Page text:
By Haruna Gimba
The United Nations has urged global communities to intensify efforts towards eliminating Female Genital Mutilation (FGM) by the 2030.
Executive Directors of UNFPA and UNICEF, Professor Babatunde Osotimehin and Mr. Anthony Lake, stated this in a joint statement issued to newsmen in Abuja, at the 2016 International Day of Zero Tolerance for FGM.
The statement said that female genital mutilation was a violent practice which scarred girls for life, endangered their health by depriving such girls rights and chance to reach their full potential.
“FGM is a widespread global problem that goes beyond Africa and the Middle East where the practice has been most prevalent. It has also affected communities in Asia, Australia, Europe, North and South America,” the statement said.
According to the statement, the number of girls and women at risk would continue to increase if the current population trend continued thereby wiping out the hard-won gain recorded against FGM.
The statement read: “In September 2015, at the United Nations Sustainable Development Summit, 193 states unanimously agreed to a new global target of eliminating FGM by 2030.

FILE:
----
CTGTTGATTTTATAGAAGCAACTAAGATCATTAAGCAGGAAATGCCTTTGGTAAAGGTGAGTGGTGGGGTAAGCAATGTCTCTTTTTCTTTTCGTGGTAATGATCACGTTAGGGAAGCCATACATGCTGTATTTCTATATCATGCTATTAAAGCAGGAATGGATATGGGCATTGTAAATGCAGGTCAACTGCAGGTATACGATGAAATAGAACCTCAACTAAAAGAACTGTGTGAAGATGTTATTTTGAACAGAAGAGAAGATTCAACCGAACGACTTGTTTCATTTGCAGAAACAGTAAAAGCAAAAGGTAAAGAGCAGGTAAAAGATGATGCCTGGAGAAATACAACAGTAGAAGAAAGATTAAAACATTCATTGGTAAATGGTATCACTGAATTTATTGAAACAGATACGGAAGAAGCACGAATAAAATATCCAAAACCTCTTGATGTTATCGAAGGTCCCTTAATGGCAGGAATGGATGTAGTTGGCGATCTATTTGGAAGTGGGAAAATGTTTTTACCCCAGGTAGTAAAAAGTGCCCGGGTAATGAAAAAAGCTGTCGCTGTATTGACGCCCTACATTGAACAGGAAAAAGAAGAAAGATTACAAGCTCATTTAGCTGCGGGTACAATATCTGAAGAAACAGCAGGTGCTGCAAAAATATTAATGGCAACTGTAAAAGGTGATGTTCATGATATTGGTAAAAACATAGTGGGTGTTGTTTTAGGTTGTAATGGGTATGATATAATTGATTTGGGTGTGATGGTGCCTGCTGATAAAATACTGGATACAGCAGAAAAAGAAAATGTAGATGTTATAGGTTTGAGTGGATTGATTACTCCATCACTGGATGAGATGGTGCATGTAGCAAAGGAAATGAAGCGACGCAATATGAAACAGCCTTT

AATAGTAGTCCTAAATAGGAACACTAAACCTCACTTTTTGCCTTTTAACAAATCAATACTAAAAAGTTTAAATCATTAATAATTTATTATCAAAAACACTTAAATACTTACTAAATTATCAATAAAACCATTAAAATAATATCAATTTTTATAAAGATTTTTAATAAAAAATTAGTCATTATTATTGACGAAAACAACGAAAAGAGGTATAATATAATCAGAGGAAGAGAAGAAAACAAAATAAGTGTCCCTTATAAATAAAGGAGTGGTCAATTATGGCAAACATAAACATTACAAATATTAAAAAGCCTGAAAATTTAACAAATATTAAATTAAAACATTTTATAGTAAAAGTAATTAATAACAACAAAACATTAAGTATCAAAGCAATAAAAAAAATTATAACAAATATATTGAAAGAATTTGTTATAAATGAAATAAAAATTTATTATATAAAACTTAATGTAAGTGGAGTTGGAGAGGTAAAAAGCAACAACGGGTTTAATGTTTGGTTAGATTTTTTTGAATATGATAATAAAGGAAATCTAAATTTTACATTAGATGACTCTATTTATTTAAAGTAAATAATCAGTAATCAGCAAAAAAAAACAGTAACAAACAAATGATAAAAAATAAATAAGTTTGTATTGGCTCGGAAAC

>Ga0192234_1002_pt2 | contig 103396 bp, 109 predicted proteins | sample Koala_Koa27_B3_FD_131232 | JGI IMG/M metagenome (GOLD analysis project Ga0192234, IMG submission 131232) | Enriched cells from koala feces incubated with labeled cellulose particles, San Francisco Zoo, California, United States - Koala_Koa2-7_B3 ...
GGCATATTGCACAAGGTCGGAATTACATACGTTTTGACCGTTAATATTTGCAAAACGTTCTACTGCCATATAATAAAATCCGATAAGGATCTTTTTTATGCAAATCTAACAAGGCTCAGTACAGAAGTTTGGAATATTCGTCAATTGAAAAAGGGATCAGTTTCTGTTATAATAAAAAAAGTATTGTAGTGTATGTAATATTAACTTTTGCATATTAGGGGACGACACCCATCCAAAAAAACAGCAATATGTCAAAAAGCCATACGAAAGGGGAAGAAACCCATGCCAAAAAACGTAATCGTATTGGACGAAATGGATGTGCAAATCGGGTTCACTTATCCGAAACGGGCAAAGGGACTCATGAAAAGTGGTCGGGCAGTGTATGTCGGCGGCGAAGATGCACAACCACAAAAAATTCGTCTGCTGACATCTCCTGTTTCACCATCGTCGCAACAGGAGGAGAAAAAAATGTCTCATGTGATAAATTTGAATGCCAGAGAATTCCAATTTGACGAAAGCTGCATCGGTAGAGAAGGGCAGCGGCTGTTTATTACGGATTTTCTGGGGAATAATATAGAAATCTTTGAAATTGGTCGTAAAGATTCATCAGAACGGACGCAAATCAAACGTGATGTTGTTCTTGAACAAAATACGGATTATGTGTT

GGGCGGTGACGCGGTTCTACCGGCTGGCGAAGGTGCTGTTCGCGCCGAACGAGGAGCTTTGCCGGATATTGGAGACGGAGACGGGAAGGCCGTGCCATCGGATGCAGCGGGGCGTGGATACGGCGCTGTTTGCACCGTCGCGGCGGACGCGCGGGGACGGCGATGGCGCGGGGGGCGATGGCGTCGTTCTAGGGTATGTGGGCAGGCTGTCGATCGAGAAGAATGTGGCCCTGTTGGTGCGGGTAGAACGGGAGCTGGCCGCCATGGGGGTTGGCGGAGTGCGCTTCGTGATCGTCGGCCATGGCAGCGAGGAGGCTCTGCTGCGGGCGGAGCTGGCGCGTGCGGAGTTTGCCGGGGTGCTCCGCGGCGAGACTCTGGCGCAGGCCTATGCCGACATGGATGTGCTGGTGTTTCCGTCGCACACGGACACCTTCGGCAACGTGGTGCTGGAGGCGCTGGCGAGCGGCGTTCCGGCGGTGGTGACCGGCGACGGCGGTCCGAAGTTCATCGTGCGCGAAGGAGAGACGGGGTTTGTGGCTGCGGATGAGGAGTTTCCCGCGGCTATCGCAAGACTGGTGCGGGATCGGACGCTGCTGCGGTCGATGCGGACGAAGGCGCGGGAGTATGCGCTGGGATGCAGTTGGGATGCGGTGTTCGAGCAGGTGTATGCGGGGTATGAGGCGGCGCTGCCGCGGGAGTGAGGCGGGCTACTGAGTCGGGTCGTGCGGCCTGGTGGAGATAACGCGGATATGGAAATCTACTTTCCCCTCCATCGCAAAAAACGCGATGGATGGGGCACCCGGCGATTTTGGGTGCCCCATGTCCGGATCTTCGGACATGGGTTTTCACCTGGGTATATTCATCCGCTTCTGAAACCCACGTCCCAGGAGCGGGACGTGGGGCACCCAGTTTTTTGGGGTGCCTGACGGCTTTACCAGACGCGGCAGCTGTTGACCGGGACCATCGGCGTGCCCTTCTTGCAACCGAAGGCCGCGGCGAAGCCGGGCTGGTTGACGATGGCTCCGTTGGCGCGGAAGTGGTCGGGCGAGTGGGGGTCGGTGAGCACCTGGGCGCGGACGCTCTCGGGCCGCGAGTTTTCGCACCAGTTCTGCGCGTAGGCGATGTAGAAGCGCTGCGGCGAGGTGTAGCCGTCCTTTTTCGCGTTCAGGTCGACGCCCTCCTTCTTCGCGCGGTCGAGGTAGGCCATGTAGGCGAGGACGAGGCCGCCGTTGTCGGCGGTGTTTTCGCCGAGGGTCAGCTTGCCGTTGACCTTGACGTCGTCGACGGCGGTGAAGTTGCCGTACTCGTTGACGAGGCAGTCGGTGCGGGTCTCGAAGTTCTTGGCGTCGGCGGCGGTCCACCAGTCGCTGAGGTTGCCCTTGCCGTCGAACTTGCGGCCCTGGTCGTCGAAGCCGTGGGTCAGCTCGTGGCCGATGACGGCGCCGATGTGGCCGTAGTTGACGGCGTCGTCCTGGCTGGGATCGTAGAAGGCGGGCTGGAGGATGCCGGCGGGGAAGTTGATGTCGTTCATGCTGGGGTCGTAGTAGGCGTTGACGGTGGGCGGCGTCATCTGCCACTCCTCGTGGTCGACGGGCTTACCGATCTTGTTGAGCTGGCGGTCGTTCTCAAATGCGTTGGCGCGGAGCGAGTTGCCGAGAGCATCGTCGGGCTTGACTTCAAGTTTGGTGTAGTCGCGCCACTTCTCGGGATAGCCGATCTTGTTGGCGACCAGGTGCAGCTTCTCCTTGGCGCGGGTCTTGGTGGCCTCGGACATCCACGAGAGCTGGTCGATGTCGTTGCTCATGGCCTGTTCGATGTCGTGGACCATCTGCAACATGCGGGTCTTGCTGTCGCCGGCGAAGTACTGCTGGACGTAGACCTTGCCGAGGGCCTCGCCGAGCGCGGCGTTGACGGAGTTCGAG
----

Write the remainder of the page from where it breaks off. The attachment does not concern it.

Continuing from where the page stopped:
“To achieve this, communities need to improve data collection in order to measure the full extent of the practice and encourage each other and work together with traditional and medical professionals towards ending the trend.”
While calling for more support for women and girls who had undergone the harmful practice and provide them with services to overcome the trauma, the UNFPA and UNICEF executive directors urged for the need to
support and empower girls around the world to make their voices heard and call out to put an end to FGM.